Written by: Lawrence D. Cohen
Starring: Sissy Spacek, John Travolta, Piper Laurie, Amy Irving, William Katt
High school can be such a vicious time in one’s life, especially in areas where the bullies have nothing better to do than to torment anyone they see as weird. In Carrie, viciousness gets returned with a vengeance in a strangely satisfying way, which makes the viewing experience incredibly conflicting.
Quiet and shy, Carrie White (Sissy Spacek) minds her own business at school and must come home to a religious zealot of a mother. After menstruating for the first time in the girl’s locker room, she gets mocked by the other girls, which makes it surprising when she gets asked to prom by one of their boyfriends.
Even with it being a horror film overall, Carrie does not carry many scares other than the incredible jump scare at the end. Instead, the story demonstrates the horror of circumstances happening to this poor girl, as she suffers from the hands of her classmates and her mother. Growing up in an extremely religious household, Carrie has tried to go along with her mother’s beliefs but they simply go too far for anyone. Carrie’s mother, Margaret (Piper Laurie) prays her daughter does not inherit the sin of Eve, which gets shattered when Carrie first menstruates. The first physical sign pointing towards womanhood and the poor young girl experienced the horror of getting her period and thinking she’s on the verge of death. It boils up into a harrowing scene where she pleads for help and it gets met with harsh ridicule by her classmates.
Prior to watching the film, I pretty much knew all of the major scenes of this feature because of the way the story has permeated popular culture. Based on Stephen King’s novel, it has been part of the horror community for quite some time. Knowing how everything would turn out did not dull any of the impactful moments, rather it made the build-up all the more terrifying. Much of the credit there must go to director Brian De Palma. He utilizes his style of filmmaking to put us in the perspective of the titular character. The prom scenes make for a great example, particularly when Carrie dances with her date. The camera swirls around them as they dance in a circle, which becomes dizzying for the audience, but perfectly sums up the feeling Carrie has at this moment.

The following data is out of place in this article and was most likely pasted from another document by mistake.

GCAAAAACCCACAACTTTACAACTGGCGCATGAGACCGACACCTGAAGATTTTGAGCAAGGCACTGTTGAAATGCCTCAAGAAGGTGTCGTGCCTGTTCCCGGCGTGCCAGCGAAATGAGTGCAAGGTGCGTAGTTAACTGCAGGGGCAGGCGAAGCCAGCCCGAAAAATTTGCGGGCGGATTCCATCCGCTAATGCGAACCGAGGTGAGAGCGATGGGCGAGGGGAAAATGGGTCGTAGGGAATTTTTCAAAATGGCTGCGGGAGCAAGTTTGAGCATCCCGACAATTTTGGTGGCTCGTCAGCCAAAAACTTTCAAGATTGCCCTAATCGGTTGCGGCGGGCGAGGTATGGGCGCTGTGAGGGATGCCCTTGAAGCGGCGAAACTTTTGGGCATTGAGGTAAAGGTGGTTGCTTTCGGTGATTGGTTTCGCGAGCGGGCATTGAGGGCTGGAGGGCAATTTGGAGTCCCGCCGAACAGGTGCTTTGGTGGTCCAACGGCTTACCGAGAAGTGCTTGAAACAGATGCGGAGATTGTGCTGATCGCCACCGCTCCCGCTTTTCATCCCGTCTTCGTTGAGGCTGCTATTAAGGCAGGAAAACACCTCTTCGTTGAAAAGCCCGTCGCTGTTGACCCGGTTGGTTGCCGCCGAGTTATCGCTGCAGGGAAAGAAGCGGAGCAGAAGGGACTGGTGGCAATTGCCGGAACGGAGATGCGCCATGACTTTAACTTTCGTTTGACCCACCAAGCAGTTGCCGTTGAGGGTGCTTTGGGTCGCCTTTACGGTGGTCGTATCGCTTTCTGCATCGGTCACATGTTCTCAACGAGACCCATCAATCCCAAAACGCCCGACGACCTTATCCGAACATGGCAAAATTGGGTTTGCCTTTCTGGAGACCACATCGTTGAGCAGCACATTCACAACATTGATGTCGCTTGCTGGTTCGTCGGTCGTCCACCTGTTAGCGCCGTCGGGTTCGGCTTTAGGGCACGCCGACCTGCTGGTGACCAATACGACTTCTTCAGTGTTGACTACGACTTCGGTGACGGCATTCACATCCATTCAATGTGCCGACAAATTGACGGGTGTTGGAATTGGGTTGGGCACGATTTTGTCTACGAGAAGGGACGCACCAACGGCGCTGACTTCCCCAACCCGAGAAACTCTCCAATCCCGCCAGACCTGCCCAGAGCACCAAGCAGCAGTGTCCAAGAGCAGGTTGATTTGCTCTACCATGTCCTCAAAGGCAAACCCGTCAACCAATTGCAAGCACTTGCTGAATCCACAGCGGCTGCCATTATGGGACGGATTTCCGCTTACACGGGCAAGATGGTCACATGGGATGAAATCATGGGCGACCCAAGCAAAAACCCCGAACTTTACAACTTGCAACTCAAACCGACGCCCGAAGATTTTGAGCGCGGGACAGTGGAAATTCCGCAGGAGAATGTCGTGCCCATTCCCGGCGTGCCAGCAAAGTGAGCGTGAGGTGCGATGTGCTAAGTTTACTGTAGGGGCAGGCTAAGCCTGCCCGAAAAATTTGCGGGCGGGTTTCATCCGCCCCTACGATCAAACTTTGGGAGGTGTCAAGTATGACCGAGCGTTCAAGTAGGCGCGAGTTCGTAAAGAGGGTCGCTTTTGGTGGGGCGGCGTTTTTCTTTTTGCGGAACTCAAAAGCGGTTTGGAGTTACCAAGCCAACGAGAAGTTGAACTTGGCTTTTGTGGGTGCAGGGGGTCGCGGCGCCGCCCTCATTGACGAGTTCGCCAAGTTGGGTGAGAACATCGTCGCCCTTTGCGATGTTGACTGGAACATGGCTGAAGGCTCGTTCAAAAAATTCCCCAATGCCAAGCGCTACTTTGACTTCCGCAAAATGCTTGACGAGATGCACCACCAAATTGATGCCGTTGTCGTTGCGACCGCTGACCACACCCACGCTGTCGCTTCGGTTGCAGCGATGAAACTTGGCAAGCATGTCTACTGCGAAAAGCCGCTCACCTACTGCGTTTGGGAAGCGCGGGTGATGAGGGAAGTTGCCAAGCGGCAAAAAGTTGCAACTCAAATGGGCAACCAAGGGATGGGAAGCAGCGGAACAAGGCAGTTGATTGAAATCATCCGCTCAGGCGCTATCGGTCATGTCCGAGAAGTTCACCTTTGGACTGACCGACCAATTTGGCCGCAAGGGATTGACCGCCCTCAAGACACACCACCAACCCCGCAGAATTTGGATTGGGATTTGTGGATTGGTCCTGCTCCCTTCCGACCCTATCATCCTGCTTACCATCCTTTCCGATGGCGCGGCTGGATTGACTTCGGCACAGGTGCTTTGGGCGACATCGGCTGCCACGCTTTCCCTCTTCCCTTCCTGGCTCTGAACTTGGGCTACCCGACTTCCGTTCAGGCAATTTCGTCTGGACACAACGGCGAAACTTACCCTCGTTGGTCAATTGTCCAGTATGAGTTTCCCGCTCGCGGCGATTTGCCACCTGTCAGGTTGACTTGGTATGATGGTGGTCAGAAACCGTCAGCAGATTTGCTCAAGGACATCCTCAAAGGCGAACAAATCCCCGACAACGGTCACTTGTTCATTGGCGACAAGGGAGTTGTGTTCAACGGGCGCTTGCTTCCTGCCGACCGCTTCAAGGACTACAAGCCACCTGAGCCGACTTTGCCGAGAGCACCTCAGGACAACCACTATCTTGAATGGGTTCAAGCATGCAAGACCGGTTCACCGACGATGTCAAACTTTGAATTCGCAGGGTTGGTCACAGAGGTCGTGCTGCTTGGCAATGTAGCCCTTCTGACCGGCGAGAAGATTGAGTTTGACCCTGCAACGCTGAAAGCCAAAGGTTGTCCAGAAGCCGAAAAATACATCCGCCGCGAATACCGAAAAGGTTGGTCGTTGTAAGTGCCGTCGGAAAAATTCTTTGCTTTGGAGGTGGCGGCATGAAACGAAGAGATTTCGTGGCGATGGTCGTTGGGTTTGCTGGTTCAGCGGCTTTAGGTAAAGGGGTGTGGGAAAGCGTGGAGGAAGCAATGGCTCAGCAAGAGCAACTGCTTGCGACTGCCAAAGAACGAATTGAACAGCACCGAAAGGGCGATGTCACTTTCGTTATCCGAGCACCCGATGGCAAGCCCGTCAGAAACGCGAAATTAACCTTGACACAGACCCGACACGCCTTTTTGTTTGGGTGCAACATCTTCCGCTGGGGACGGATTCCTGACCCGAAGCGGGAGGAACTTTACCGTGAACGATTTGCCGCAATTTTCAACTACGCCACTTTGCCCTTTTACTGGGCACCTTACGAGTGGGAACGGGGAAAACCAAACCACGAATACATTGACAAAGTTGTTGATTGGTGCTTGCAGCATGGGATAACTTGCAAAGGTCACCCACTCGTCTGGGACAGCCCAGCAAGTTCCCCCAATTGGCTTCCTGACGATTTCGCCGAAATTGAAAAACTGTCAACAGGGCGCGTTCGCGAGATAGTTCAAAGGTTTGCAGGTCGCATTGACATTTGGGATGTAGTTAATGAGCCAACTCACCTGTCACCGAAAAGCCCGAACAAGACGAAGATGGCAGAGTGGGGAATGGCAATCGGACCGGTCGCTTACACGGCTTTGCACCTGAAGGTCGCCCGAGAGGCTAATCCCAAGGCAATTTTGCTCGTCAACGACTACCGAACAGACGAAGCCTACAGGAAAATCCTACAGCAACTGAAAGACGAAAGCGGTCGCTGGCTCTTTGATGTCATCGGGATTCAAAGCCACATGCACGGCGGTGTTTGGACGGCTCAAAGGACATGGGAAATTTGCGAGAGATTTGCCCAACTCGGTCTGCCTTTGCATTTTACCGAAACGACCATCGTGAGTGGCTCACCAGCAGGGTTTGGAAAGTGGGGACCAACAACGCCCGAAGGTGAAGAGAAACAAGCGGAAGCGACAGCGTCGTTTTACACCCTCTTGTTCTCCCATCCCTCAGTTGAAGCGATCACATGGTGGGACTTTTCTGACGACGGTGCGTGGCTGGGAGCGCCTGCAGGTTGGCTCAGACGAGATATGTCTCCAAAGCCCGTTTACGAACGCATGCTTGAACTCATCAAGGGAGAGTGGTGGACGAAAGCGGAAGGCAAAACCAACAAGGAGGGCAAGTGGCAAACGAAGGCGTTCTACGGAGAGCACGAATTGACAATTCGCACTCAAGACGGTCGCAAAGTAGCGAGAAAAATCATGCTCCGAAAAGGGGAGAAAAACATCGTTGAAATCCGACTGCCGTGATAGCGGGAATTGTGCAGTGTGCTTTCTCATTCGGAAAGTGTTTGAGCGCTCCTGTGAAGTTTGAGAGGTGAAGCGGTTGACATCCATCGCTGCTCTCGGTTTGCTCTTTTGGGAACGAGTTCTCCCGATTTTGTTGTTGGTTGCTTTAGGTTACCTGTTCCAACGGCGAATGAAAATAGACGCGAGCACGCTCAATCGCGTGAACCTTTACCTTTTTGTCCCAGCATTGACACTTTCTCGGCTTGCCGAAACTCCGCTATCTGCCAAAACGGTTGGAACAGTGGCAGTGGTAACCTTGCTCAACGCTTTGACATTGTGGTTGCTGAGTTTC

Thematically, this film explores religious zealotry but also how unsavory genetics can be passed down no matter how much we try to fight it. Carrie’s mother has an unhealthy relationship with religion where she forces it on others and punishes her daughter by shoving her in a closet and making her pray. Anything she cannot control or explain comes from the devil, which makes the moment where Carrie discovers her special ability the catalyst of her mother reaching the edge of any sanity she had left. Insinuations begin with trying to comprehend why Carrie has developed her abilities, but it does not come as a surprise for the mother. The recessive gene the titular character possesses for these abilities comes in line with her red hair, which only reminds the mother of the one time her husband actually seduced her into intercourse. The relationship between this mother and daughter combination goes beyond toxic that we should really invent a new word to aptly describe it.
The harsh moments we see coming hit even harder because Sissy Spacek beautifully captures the character of Carrie. In the prom scenes and essentially any interaction at the school, Spacek delivers a level of innocence and purity to this character, which only makes what we know will happen to her more painful. Moments of kindness by genuine people show her having the time of her life, but the bullies could never let her have this moment.
When the famous scene arrives and Carrie unleashes her ability, this story puts me and I assume others in a position where you want her to get vengeance but it all goes overboard. What these bullies do to her reaches a level of cruelty one cannot describe but when the moment of revenge arrives, the end result reaches too far to another extreme, yet feels satisfying. It makes the experience of watching Carrie incredibly conflicting, which obviously becomes the point and it’s done incredibly well in this feature film. One of the great Stephen king stories and one of the better adaptations of his horrifying work.